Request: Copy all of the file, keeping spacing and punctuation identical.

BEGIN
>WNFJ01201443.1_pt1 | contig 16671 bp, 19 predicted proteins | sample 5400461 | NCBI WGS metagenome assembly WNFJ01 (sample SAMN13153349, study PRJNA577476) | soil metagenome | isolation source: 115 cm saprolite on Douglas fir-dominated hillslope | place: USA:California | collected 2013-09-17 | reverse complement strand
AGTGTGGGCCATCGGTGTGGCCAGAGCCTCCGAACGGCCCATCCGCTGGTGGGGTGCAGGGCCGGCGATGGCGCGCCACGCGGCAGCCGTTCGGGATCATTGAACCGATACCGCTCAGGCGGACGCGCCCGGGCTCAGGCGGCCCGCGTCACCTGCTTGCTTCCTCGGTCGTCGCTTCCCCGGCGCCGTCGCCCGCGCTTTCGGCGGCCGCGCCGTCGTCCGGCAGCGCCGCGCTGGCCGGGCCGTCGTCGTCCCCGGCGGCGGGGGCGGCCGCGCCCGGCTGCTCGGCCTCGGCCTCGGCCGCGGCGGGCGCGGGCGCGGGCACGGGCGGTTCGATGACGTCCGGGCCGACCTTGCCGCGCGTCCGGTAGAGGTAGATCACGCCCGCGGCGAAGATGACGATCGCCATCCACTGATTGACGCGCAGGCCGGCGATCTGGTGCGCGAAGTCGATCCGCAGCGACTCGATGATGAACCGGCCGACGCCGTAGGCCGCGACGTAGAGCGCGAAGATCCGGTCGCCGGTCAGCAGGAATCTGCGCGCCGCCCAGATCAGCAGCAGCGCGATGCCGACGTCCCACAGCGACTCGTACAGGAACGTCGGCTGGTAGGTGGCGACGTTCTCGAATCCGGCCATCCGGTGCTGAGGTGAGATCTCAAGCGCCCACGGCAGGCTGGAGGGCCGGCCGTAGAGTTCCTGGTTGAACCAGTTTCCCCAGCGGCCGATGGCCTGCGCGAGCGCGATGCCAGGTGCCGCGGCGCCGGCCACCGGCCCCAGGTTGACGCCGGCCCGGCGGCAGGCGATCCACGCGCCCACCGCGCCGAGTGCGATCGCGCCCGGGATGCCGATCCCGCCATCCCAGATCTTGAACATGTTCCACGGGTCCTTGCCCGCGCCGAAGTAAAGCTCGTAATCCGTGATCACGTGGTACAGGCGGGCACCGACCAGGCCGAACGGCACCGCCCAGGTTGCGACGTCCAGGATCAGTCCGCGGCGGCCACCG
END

>WNFJ01201443.1_pt1 | contig 16671 bp, 19 predicted proteins | sample 5400461 | NCBI WGS metagenome assembly WNFJ01 (sample SAMN13153349, study PRJNA577476) | soil metagenome | isolation source: 115 cm saprolite on Douglas fir-dominated hillslope | place: USA:California | collected 2013-09-17 | reverse complement strand
AGTGTGGGCCATCGGTGTGGCCAGAGCCTCCGAACGGCCCATCCGCTGGTGGGGTGCAGGGCCGGCGATGGCGCGCCACGCGGCAGCCGTTCGGGATCATTGAACCGATACCGCTCAGGCGGACGCGCCCGGGCTCAGGCGGCCCGCGTCACCTGCTTGCTTCCTCGGTCGTCGCTTCCCCGGCGCCGTCGCCCGCGCTTTCGGCGGCCGCGCCGTCGTCCGGCAGCGCCGCGCTGGCCGGGCCGTCGTCGTCCCCGGCGGCGGGGGCGGCCGCGCCCGGCTGCTCGGCCTCGGCCTCGGCCGCGGCGGGCGCGGGCGCGGGCACGGGCGGTTCGATGACGTCCGGGCCGACCTTGCCGCGCGTCCGGTAGAGGTAGATCACGCCCGCGGCGAAGATGACGATCGCCATCCACTGATTGACGCGCAGGCCGGCGATCTGGTGCGCGAAGTCGATCCGCAGCGACTCGATGATGAACCGGCCGACGCCGTAGGCCGCGACGTAGAGCGCGAAGATCCGGTCGCCGGTCAGCAGGAATCTGCGCGCCGCCCAGATCAGCAGCAGCGCGATGCCGACGTCCCACAGCGACTCGTACAGGAACGTCGGCTGGTAGGTGGCGACGTTCTCGAATCCGGCCATCCGGTGCTGAGGTGAGATCTCAAGCGCCCACGGCAGGCTGGAGGGCCGGCCGTAGAGTTCCTGGTTGAACCAGTTTCCCCAGCGGCCGATGGCCTGCGCGAGCGCGATGCCAGGTGCCGCGGCGCCGGCCACCGGCCCCAGGTTGACGCCGGCCCGGCGGCAGGCGATCCACGCGCCCACCGCGCCGAGTGCGATCGCGCCCGGGATGCCGATCCCGCCATCCCAGATCTTGAACATGTTCCACGGGTCCTTGCCCGCGCCGAAGTAAAGCTCGTAATCCGTGATCACGTGGTACAGGCGGGCACCGACCAGGCCGAACGGCACCGCCCAGGTTGCGACGTCCAGGATCAGTCCGCGGCGGCCACCG